Friday, December 12, 2014

國姓 Royal surname

隆武帝: 南明第2代皇帝(1602~1646)
It is puzzling why after receiving the Ming royal gift of 國姓 (i.e., 朱), 鄭成功 still retained his own surname. So did his sons and grandsons, never a 朱 mentioned anywhere in the clan records compiled later.

In Chinese custom, no one changes his own surname unless married into the wife's family. This was quite different during the Ming Dynasty. Ming emperors gave out the royal name 朱 like candies, and the new 朱s in fact enjoyed special privileges. This renaming had also resulted in an unprecedented upsurge of the 朱 population in China.

By the end of Ming Dynasty, there was really no more privileges to enjoy. 隆武帝, who gave not only the 國姓 to 鄭成功 but also his new given name (in 1645, while lamenting that he did not have a princess for 成功 to marry to), was captured a year later by the Qing and committed suicide by starving himself to death. This had effectively ended the the practice of royal renaming and the prestige associated with it.

鄭成功 had never referred to himself as Koxinga or 國姓爺, that was the Dutch and the common folks, respectively, that did. It was still an honor as far as the Cheng Clan is concerned.

Saturday, November 1, 2014

Sunday, September 21, 2014

大伯公 福德正神

On 9/15/2014, a 大伯公花车游行 in Penang, Malaysia, was conducted to celebrate 大伯公's birthday.

大伯公 of 開山聖王廟 in Jelutong, Penang
For a period, 開山王 was absent from the Koxinga Temple in Penang. During that time, 大伯公 took care of Koxinga's followers. 大伯公 is actually 福德正神, i.e., 土地公, not an ancestor as that in clan shrines. Honoring this local deity is a tradition in Taiwan. For example, in Tamsui:

Celebrating the birthday of 福德正神 in Tamsui (taken 9/20/2014)

Sunday, August 10, 2014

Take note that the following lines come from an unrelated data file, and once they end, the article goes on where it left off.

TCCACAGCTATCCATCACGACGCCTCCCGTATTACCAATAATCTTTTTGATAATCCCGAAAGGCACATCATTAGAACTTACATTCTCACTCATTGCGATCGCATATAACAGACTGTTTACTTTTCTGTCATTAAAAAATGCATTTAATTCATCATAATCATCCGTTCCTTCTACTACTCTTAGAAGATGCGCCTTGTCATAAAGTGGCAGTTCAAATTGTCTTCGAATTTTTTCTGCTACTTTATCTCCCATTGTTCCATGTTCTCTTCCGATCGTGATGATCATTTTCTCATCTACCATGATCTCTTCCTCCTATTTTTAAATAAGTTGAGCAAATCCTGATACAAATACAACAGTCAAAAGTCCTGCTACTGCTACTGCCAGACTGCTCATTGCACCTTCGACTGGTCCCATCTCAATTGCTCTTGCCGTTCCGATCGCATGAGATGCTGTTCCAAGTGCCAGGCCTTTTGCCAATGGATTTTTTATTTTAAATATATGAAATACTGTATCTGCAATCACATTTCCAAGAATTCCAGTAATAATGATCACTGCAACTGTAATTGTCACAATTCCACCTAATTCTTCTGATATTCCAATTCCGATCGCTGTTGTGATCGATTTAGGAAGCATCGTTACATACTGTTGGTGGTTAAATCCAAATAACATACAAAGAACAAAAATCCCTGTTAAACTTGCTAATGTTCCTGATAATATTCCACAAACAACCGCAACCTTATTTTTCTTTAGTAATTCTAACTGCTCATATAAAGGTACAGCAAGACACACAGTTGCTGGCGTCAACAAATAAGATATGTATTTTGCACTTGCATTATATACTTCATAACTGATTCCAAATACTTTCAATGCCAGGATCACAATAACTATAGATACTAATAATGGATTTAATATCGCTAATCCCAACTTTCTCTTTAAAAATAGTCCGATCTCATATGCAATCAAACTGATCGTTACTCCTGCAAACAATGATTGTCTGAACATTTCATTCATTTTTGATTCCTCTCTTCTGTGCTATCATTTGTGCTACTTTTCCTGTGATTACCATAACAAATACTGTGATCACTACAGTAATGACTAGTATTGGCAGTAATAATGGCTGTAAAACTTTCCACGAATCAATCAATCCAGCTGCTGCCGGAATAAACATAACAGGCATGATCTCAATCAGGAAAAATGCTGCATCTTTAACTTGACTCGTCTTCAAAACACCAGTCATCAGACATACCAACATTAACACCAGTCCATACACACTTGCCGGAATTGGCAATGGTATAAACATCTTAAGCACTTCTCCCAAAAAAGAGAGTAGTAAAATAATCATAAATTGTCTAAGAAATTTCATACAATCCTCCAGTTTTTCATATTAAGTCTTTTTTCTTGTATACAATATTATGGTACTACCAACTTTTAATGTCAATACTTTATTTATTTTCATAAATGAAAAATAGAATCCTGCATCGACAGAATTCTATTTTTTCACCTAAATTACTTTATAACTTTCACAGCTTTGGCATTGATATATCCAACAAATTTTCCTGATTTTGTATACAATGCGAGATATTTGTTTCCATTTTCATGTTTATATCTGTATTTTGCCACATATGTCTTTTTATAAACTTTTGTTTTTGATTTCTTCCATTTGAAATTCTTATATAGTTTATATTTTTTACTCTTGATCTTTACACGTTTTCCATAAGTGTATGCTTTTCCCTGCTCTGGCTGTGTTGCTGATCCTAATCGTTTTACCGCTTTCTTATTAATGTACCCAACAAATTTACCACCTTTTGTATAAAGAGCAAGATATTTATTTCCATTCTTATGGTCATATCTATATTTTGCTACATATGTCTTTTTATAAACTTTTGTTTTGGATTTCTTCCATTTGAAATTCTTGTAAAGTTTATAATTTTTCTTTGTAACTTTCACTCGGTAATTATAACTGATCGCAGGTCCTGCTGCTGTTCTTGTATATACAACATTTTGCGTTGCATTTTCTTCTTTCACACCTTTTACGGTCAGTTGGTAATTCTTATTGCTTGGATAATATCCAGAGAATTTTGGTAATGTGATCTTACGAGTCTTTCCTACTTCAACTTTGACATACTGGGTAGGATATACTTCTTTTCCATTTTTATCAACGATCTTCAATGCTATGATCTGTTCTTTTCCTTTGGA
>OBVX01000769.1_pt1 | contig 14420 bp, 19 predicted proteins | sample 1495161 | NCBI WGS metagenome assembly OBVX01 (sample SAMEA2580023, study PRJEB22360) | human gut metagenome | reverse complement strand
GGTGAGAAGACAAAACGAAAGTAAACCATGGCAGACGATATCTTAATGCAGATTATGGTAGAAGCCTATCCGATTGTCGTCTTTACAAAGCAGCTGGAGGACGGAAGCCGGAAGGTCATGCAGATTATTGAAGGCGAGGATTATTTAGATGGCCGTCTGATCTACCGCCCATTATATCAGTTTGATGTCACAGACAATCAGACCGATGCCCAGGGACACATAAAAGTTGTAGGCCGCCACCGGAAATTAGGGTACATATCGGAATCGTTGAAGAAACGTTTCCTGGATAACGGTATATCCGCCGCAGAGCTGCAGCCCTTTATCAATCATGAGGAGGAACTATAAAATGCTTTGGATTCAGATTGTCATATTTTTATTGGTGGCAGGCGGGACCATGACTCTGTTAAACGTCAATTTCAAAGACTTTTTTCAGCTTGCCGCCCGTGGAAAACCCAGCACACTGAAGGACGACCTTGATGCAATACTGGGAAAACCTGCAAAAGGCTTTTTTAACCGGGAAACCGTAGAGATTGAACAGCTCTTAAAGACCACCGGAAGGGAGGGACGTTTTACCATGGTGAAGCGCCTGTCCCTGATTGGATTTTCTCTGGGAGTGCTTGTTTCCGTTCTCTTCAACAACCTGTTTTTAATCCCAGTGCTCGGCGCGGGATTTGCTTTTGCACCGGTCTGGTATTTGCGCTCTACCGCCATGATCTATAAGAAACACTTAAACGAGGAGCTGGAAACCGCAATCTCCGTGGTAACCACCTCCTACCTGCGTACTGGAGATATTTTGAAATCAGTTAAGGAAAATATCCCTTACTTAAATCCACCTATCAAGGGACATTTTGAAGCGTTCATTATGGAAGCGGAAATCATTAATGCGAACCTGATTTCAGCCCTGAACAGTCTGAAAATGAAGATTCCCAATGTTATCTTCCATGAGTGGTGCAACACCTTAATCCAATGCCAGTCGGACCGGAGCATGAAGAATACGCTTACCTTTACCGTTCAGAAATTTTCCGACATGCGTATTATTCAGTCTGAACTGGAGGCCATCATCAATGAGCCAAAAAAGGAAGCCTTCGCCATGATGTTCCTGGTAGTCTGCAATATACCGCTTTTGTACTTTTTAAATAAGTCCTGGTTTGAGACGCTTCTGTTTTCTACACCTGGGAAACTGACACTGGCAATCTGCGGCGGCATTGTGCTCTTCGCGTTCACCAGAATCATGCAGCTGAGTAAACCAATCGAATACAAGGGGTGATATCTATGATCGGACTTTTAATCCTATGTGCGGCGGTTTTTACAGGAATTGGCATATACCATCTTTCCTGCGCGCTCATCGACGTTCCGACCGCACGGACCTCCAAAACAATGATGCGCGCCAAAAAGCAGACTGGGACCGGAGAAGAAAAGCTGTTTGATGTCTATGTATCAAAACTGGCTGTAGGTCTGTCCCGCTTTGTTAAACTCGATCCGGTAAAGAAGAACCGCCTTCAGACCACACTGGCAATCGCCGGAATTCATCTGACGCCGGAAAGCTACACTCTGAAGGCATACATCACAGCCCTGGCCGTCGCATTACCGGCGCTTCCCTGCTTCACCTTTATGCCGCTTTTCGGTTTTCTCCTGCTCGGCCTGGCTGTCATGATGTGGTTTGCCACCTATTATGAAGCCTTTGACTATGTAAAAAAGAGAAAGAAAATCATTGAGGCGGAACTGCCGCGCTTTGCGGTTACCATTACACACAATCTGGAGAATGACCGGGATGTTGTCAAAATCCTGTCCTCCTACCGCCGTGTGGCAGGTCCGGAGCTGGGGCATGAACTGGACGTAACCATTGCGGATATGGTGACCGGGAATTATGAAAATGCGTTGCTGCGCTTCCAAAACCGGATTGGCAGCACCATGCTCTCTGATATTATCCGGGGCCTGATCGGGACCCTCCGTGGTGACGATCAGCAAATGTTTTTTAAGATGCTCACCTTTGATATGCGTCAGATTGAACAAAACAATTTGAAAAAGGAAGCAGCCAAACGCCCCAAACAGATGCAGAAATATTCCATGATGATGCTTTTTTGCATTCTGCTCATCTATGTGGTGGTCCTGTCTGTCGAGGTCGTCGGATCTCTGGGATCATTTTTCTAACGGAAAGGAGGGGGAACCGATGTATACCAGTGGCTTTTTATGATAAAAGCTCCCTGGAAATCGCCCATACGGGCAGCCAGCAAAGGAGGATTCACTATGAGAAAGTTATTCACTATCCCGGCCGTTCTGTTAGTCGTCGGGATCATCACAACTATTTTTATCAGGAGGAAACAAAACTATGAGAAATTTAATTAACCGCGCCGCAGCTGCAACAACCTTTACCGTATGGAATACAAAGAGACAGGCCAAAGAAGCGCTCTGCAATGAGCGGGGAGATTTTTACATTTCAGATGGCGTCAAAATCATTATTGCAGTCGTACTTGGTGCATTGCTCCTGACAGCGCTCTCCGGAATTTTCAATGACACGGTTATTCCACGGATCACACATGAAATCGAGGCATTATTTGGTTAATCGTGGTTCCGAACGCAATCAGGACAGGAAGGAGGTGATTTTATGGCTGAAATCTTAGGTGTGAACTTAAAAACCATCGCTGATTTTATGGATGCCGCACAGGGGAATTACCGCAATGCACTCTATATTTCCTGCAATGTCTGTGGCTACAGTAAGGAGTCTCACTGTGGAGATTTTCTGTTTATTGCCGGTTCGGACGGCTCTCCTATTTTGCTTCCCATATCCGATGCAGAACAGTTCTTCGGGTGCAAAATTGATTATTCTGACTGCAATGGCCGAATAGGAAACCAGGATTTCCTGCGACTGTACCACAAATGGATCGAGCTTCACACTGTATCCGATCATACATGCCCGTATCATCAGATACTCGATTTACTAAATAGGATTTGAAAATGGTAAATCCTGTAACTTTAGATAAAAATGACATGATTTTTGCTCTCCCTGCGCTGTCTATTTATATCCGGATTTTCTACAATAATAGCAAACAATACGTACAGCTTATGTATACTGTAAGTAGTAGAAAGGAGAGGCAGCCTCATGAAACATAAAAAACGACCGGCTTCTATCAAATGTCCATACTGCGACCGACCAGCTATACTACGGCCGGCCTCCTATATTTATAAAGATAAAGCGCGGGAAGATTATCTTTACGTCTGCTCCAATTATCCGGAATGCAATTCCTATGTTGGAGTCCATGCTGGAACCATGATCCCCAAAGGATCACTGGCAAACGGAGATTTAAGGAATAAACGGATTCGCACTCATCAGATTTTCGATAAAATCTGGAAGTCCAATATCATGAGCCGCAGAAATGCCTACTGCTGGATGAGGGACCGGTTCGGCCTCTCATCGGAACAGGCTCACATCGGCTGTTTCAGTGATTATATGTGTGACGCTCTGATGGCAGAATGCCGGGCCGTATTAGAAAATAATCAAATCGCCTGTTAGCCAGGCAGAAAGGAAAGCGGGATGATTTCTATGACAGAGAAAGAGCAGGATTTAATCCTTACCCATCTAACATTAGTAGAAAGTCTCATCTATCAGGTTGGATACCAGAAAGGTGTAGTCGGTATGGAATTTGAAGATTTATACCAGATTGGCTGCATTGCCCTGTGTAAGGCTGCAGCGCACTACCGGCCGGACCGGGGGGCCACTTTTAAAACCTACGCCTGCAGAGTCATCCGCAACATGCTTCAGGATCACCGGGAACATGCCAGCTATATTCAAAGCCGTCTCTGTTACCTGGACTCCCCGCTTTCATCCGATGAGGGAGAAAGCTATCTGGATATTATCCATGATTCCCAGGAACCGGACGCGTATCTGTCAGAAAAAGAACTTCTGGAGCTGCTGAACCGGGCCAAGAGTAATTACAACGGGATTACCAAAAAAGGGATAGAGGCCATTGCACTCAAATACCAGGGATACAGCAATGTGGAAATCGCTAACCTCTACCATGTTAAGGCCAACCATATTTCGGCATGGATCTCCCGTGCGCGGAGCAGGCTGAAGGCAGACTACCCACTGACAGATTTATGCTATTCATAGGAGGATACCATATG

青門 seems to have been established at the end of Ming Dynasty (or even later in 1726 according to another source). It is similar but not identical to 洪門. Here are some reports from Taiwan on its recent activities:

Aug 22, 2010

    今年是清[青]幫團體追溯源頭,思念國姓爺來台篳路藍縷,開創台灣386年紀念日,為了感謝延平郡王國姓爺的忠貞愛國情操,特別邀請今全世界、清門最高輩份通字班輩.興武六二十二代弟子 戴寅老爺子率門生弟子,以清門科儀恭祝國姓爺延平郡王聖誕千秋並敬贈鎮門宮【忠義匾】,象徵清幫永遠思念偉大的國姓爺,借此也讓全國百姓知到國姓爺永遠鎮守住台灣之門鹿耳門,保護台灣這片土地。

Oct 29, 2012

The above explains the participation of 青門, in 2013-14, in the exchange programs with Koxinga followers in Penang, Malaysia.

Saturday, June 21, 2014

鄭成功 and 金門

There is a recent saying that “金門人不喜歡鄭成功People of Kinmoy do not like Koxinga”, because all the trees in 金門 had been cut down to build ships for the invasion of Taiwan (in 1661). As a result, the island was laid bare with no greenery in sight, and people had suffered since, etc.

This tree issue appears erroneous. First, the whole 金門 island is a huge piece of rock with very little top soil. It would not have supported forests of any size. And wood used in ship-building is not just any wood. There are different types of ships and each requires different materials. A search turns up this interesting reference: “...南林教授曾对南京明代宝船厂遗址出土的大量与造船有关的木材进行了鉴定,采集了236个出土朽木样品,其中有杉木、松木、柚木、格木、娑罗双树、 锥木、杯裂香、柿木8种树材。” In other words, these are all huge tall trees suitable for putting together large ocean-faring warships. In 金門? Probably only 相思樹 could grow, a recent photo is shown below:
The "trees" in Kinmoy
It is highly doubtful that such "trees" can be used to make ships of any kind.